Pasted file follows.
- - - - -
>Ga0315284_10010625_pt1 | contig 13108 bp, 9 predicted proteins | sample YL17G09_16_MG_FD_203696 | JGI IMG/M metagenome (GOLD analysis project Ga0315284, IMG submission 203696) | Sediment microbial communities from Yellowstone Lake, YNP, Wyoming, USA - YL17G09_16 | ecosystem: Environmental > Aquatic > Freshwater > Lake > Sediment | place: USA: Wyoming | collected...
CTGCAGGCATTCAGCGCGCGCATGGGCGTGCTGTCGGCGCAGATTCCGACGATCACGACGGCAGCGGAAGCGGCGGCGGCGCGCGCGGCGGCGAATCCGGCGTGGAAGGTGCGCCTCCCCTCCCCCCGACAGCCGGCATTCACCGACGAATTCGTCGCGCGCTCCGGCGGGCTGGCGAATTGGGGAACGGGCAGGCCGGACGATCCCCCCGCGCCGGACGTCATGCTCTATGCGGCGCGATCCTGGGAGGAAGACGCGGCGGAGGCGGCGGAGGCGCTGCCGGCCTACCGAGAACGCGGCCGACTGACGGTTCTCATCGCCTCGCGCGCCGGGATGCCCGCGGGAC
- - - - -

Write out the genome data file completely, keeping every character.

>Ga0315284_10010625_pt1 | contig 13108 bp, 9 predicted proteins | sample YL17G09_16_MG_FD_203696 | JGI IMG/M metagenome (GOLD analysis project Ga0315284, IMG submission 203696) | Sediment microbial communities from Yellowstone Lake, YNP, Wyoming, USA - YL17G09_16 | ecosystem: Environmental > Aquatic > Freshwater > Lake > Sediment | place: USA: Wyoming | collected...
CTGCAGGCATTCAGCGCGCGCATGGGCGTGCTGTCGGCGCAGATTCCGACGATCACGACGGCAGCGGAAGCGGCGGCGGCGCGCGCGGCGGCGAATCCGGCGTGGAAGGTGCGCCTCCCCTCCCCCCGACAGCCGGCATTCACCGACGAATTCGTCGCGCGCTCCGGCGGGCTGGCGAATTGGGGAACGGGCAGGCCGGACGATCCCCCCGCGCCGGACGTCATGCTCTATGCGGCGCGATCCTGGGAGGAAGACGCGGCGGAGGCGGCGGAGGCGCTGCCGGCCTACCGAGAACGCGGCCGACTGACGGTTCTCATCGCCTCGCGCGCCGGGATGCCCGCGGGAC